Microseismic will be a significant tool in the future of oil sands developments, primarily because of concerns about caprock. Beyond that, Ted and Katie (Microseismic Monitoring Applications in Heavy Oil Reservoirs) show it has many more uses in oil sands reservoirs and demonstrate that it will be a valuable tool to infer reservoir behavior. Microseismic monitoring has been rapidly developing new techniques through it use in hydraulic fracturing. It is no longer “dots in a box”. These new techniques are relevant for oil sands reservoirs. Ted and Katie show several examples of what can be done today using microseismic monitoring in oil sands reservoirs, including seismic moment tensor inversion that shows changes of maximum stress direction with depth in an oil sands reservoir. They demonstrate that failure mechanisms, e.g. tensile, shear, explosive, implosive, etc., can be determined and that the failure mechanisms help us to understand how the steam chambers are evolving.
I hope that you enjoy reading these articles as much as I have. I am very grateful to these authors for sharing some fine geophysics with all of us. I use or I am trying to use all of the techniques described here in our oil sands plays and elsewhere. It is my aspiration that these articles will give you a leg up on where oil sands geophysics is going and that you will be able to use these techniques too.
About the Author(s)
David Gray is Discipline Lead – Geophysics in Nexen’s Long Lake Oil Sands Project. David is working on combining various types of geophysical data to improve static reservoir and geomechanical models to speed up these simulations in oil sands.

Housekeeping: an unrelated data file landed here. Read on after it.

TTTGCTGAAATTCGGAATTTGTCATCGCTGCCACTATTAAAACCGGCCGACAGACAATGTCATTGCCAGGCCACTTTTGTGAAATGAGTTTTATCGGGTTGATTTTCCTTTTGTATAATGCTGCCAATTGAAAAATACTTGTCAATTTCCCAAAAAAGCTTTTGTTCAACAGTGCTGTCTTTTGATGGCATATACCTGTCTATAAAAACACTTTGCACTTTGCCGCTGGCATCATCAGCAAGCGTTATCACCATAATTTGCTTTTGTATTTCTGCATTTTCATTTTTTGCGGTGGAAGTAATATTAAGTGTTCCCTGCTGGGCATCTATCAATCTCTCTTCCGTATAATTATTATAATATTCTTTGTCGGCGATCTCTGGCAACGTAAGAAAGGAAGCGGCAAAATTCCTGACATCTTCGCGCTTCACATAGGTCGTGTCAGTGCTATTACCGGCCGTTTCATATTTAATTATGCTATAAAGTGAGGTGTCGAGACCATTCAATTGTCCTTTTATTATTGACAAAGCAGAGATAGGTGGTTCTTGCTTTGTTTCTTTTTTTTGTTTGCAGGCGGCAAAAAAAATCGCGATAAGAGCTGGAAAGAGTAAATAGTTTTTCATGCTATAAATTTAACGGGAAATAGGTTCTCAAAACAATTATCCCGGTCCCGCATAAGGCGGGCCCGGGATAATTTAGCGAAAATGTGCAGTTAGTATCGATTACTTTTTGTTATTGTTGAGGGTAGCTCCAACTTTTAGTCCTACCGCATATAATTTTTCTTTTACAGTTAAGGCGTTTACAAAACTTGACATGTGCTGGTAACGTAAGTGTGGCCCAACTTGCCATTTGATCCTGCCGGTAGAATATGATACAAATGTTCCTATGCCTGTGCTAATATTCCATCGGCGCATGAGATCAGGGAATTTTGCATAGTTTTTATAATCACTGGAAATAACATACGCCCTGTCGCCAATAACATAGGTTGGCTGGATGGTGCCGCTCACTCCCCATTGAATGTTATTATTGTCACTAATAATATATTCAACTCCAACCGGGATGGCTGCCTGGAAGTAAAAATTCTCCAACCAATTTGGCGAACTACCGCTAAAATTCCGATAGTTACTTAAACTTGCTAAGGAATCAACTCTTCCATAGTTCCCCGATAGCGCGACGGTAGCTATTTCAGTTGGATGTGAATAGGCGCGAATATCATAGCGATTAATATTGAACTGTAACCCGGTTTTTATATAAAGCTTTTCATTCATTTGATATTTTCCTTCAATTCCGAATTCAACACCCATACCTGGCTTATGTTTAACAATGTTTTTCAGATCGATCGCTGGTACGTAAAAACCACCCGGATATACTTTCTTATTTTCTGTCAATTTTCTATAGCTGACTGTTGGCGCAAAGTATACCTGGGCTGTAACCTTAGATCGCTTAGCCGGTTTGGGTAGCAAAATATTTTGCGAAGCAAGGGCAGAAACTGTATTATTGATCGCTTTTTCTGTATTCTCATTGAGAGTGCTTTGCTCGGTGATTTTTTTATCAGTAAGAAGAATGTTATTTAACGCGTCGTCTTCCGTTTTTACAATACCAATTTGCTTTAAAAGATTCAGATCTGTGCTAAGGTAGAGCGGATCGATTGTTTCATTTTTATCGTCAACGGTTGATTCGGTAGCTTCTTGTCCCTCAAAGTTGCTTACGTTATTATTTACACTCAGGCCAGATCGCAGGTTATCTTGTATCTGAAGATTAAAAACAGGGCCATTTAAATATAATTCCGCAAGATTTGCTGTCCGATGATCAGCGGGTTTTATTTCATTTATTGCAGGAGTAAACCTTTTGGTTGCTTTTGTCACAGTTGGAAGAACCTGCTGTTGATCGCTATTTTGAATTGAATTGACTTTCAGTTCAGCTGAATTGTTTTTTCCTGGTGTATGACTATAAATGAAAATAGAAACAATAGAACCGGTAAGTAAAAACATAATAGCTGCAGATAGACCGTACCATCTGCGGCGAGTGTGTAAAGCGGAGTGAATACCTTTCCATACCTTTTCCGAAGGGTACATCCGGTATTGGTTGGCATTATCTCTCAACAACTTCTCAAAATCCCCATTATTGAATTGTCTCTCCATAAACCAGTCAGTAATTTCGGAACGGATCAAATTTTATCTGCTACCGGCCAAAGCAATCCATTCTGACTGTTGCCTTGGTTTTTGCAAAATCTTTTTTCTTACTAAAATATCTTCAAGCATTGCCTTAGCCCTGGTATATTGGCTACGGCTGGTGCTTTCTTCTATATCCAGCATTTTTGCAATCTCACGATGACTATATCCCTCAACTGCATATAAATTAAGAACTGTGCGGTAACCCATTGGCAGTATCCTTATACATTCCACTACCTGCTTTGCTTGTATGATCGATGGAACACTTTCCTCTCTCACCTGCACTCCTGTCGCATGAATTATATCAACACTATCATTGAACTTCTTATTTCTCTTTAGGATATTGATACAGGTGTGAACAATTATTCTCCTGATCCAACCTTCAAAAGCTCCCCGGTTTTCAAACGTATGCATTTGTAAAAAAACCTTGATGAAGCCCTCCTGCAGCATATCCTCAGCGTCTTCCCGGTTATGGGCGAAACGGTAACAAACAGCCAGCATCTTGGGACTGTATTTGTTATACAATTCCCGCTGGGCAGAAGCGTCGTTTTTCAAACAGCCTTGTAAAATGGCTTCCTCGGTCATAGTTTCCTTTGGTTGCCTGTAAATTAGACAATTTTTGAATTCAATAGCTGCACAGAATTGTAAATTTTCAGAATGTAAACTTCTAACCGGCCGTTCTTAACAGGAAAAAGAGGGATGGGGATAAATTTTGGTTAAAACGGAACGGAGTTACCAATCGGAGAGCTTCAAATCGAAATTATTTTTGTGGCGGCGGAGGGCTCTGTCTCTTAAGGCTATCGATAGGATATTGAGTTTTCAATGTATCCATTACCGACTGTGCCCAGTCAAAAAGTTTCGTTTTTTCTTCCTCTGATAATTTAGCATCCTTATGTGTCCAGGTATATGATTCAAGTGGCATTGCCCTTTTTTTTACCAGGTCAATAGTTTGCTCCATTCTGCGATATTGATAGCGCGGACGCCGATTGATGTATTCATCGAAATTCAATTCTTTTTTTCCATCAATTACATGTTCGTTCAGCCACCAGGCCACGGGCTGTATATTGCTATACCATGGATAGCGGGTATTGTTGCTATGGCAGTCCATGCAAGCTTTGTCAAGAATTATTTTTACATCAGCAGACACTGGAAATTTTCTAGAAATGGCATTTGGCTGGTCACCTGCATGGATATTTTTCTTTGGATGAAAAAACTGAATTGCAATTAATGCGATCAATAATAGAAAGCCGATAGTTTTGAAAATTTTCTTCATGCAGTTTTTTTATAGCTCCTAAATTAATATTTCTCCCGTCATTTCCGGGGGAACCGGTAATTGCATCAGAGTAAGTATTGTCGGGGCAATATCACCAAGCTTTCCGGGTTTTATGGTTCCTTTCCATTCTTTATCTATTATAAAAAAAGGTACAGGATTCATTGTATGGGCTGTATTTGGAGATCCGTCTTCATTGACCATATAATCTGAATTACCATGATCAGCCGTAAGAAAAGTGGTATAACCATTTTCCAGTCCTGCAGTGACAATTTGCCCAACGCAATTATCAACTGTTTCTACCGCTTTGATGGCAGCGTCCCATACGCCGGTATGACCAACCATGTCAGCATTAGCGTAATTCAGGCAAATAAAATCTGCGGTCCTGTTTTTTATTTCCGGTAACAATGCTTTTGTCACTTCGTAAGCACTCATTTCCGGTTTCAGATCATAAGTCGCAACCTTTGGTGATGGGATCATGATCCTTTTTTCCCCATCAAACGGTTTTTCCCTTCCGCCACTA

David Gray received a Bachelor of Science in Honours Geophysics from the University of Western Ontario in 1984 and a Master of Mathematics in Statistics from the University of Waterloo in 1989. David has worked in the oil and gas industry since 1983 and joined Nexen in 2010 after working for Veritas for 22 years. David is considered an expert in AVO (having published the so-called “Gray AVO Equations”) and seismic fracture detection and geomechanics. David has been working with AVO, inversion, seismic rock properties, seismic fracture detection, seismic geomechanics, multi-component, and seismic signal analysis since 1989. His project experience covers many play types including oil sands, shale gas, tight gas, CBM, carbonates, and conventional reservoirs throughout Western Canada, the Rocky Mountains, China, Mexico, California, the Mackenzie Delta, the North Sea, Europe, the Middle East, the Gulf of Mexico, offshore West Africa, the South China Sea, Australia, Alaska, Texas and the US Gulf Coast.
David is a registered Professional Geophysicist with APEGA since 1990 and he is a member of SPE, CHOA, SEG, EAGE, and CSEG. He is an active volunteer on conference and workshop committees for these associations. David holds two patents, has published 20 papers in various journals of these societies and presented more than 100 papers at various technical conferences. David is the honoree of the 2015 CSEG Symposium. He is a technical reviewer for the journals Geophysics, Geophysical Prospecting, Journal of Canadian Petroleum Technology, Interpretation, the CSEG Recorder, and the Journal of Geophysical Engineering.
In his spare time, David likes to spend time with his family, write and present technical papers, participate in volleyball and grassroots motorsports. David competes in sports car racing, time-attack, autocross, and rallycross. David is the 2014 Alberta Time-Attack champion. David also volunteers as a driving instructor teaching advanced driving with the Southern Alberta Solosport Club and the Alberta BMW Club.